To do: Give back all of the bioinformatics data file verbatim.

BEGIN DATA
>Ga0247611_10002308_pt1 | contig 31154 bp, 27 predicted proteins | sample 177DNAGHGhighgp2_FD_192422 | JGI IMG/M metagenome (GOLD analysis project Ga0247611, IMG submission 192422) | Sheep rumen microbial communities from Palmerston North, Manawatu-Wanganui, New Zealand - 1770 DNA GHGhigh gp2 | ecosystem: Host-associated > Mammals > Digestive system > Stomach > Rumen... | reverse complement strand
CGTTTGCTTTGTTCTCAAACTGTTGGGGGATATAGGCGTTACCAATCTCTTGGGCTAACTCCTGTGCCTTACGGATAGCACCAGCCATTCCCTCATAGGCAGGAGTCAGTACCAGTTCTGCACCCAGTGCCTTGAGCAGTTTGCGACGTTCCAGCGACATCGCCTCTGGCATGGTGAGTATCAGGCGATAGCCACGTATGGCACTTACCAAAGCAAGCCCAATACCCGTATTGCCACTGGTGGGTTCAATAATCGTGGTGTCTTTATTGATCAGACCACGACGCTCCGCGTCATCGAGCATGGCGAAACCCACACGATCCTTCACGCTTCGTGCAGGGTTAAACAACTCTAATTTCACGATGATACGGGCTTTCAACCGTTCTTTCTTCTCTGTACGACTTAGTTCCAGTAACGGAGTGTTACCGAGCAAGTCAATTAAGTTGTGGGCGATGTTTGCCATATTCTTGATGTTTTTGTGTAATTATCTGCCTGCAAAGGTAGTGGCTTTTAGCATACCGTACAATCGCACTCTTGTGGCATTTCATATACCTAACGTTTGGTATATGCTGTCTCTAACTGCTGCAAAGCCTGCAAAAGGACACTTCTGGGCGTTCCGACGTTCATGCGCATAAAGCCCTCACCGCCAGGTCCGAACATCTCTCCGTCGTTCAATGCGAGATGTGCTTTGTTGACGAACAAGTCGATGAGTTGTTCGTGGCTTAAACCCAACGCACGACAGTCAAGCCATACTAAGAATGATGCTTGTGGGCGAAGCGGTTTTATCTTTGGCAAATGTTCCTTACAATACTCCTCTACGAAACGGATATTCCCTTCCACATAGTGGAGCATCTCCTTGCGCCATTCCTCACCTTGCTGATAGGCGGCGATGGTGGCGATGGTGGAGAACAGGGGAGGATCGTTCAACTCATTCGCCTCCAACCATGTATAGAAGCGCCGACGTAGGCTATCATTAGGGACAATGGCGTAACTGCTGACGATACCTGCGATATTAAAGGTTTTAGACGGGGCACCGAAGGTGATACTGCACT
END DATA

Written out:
>Ga0247611_10002308_pt1 | contig 31154 bp, 27 predicted proteins | sample 177DNAGHGhighgp2_FD_192422 | JGI IMG/M metagenome (GOLD analysis project Ga0247611, IMG submission 192422) | Sheep rumen microbial communities from Palmerston North, Manawatu-Wanganui, New Zealand - 1770 DNA GHGhigh gp2 | ecosystem: Host-associated > Mammals > Digestive system > Stomach > Rumen... | reverse complement strand
CGTTTGCTTTGTTCTCAAACTGTTGGGGGATATAGGCGTTACCAATCTCTTGGGCTAACTCCTGTGCCTTACGGATAGCACCAGCCATTCCCTCATAGGCAGGAGTCAGTACCAGTTCTGCACCCAGTGCCTTGAGCAGTTTGCGACGTTCCAGCGACATCGCCTCTGGCATGGTGAGTATCAGGCGATAGCCACGTATGGCACTTACCAAAGCAAGCCCAATACCCGTATTGCCACTGGTGGGTTCAATAATCGTGGTGTCTTTATTGATCAGACCACGACGCTCCGCGTCATCGAGCATGGCGAAACCCACACGATCCTTCACGCTTCGTGCAGGGTTAAACAACTCTAATTTCACGATGATACGGGCTTTCAACCGTTCTTTCTTCTCTGTACGACTTAGTTCCAGTAACGGAGTGTTACCGAGCAAGTCAATTAAGTTGTGGGCGATGTTTGCCATATTCTTGATGTTTTTGTGTAATTATCTGCCTGCAAAGGTAGTGGCTTTTAGCATACCGTACAATCGCACTCTTGTGGCATTTCATATACCTAACGTTTGGTATATGCTGTCTCTAACTGCTGCAAAGCCTGCAAAAGGACACTTCTGGGCGTTCCGACGTTCATGCGCATAAAGCCCTCACCGCCAGGTCCGAACATCTCTCCGTCGTTCAATGCGAGATGTGCTTTGTTGACGAACAAGTCGATGAGTTGTTCGTGGCTTAAACCCAACGCACGACAGTCAAGCCATACTAAGAATGATGCTTGTGGGCGAAGCGGTTTTATCTTTGGCAAATGTTCCTTACAATACTCCTCTACGAAACGGATATTCCCTTCCACATAGTGGAGCATCTCCTTGCGCCATTCCTCACCTTGCTGATAGGCGGCGATGGTGGCGATGGTGGAGAACAGGGGAGGATCGTTCAACTCATTCGCCTCCAACCATGTATAGAAGCGCCGACGTAGGCTATCATTAGGGACAATGGCGTAACTGCTGACGATACCTGCGATATTAAAGGTTTTAGACGGGGCACCGAAGGTGATACTGCACT